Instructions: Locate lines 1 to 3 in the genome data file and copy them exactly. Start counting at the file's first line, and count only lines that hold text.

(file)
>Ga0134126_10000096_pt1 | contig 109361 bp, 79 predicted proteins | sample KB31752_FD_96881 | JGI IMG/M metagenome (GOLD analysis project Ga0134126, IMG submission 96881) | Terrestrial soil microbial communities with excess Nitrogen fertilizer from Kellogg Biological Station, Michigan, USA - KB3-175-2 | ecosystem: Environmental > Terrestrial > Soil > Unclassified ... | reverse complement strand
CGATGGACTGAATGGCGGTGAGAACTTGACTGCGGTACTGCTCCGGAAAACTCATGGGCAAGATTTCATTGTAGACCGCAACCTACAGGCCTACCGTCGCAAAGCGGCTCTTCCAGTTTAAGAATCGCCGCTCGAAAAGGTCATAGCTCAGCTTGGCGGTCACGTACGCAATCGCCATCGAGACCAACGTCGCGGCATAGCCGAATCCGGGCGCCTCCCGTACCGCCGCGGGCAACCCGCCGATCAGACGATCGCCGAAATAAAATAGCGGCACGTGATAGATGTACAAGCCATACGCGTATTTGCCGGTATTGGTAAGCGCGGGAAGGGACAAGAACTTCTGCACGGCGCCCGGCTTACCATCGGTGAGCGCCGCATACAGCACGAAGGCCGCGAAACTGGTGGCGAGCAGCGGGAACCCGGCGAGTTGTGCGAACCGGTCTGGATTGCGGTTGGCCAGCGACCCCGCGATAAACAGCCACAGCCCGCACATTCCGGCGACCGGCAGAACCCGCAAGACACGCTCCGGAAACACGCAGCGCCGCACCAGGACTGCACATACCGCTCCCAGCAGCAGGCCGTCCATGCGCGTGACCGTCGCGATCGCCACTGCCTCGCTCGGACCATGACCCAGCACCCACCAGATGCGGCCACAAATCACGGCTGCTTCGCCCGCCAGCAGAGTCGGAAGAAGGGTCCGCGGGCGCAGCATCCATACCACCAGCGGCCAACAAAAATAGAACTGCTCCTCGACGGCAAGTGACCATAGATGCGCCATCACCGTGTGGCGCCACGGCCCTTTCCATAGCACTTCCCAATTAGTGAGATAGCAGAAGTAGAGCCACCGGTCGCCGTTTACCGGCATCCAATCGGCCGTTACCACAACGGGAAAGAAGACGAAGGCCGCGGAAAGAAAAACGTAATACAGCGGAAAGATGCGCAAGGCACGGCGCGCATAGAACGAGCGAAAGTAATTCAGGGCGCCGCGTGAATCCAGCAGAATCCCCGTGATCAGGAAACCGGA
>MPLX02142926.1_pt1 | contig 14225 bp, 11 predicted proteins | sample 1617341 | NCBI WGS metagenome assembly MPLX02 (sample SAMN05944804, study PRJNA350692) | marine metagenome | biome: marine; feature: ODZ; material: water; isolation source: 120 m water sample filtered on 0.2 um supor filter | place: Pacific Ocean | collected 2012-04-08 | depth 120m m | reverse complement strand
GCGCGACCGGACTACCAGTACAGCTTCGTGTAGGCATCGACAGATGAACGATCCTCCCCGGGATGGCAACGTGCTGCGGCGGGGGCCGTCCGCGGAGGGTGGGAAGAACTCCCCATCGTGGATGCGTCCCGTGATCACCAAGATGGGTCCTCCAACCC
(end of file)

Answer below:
>Ga0134126_10000096_pt1 | contig 109361 bp, 79 predicted proteins | sample KB31752_FD_96881 | JGI IMG/M metagenome (GOLD analysis project Ga0134126, IMG submission 96881) | Terrestrial soil microbial communities with excess Nitrogen fertilizer from Kellogg Biological Station, Michigan, USA - KB3-175-2 | ecosystem: Environmental > Terrestrial > Soil > Unclassified ... | reverse complement strand
CGATGGACTGAATGGCGGTGAGAACTTGACTGCGGTACTGCTCCGGAAAACTCATGGGCAAGATTTCATTGTAGACCGCAACCTACAGGCCTACCGTCGCAAAGCGGCTCTTCCAGTTTAAGAATCGCCGCTCGAAAAGGTCATAGCTCAGCTTGGCGGTCACGTACGCAATCGCCATCGAGACCAACGTCGCGGCATAGCCGAATCCGGGCGCCTCCCGTACCGCCGCGGGCAACCCGCCGATCAGACGATCGCCGAAATAAAATAGCGGCACGTGATAGATGTACAAGCCATACGCGTATTTGCCGGTATTGGTAAGCGCGGGAAGGGACAAGAACTTCTGCACGGCGCCCGGCTTACCATCGGTGAGCGCCGCATACAGCACGAAGGCCGCGAAACTGGTGGCGAGCAGCGGGAACCCGGCGAGTTGTGCGAACCGGTCTGGATTGCGGTTGGCCAGCGACCCCGCGATAAACAGCCACAGCCCGCACATTCCGGCGACCGGCAGAACCCGCAAGACACGCTCCGGAAACACGCAGCGCCGCACCAGGACTGCACATACCGCTCCCAGCAGCAGGCCGTCCATGCGCGTGACCGTCGCGATCGCCACTGCCTCGCTCGGACCATGACCCAGCACCCACCAGATGCGGCCACAAATCACGGCTGCTTCGCCCGCCAGCAGAGTCGGAAGAAGGGTCCGCGGGCGCAGCATCCATACCACCAGCGGCCAACAAAAATAGAACTGCTCCTCGACGGCAAGTGACCATAGATGCGCCATCACCGTGTGGCGCCACGGCCCTTTCCATAGCACTTCCCAATTAGTGAGATAGCAGAAGTAGAGCCACCGGTCGCCGTTTACCGGCATCCAATCGGCCGTTACCACAACGGGAAAGAAGACGAAGGCCGCGGAAAGAAAAACGTAATACAGCGGAAAGATGCGCAAGGCACGGCGCGCATAGAACGAGCGAAAGTAATTCAGGGCGCCGCGTGAATCCAGCAGAATCCCCGTGATCAGGAAACCGGA
>MPLX02142926.1_pt1 | contig 14225 bp, 11 predicted proteins | sample 1617341 | NCBI WGS metagenome assembly MPLX02 (sample SAMN05944804, study PRJNA350692) | marine metagenome | biome: marine; feature: ODZ; material: water; isolation source: 120 m water sample filtered on 0.2 um supor filter | place: Pacific Ocean | collected 2012-04-08 | depth 120m m | reverse complement strand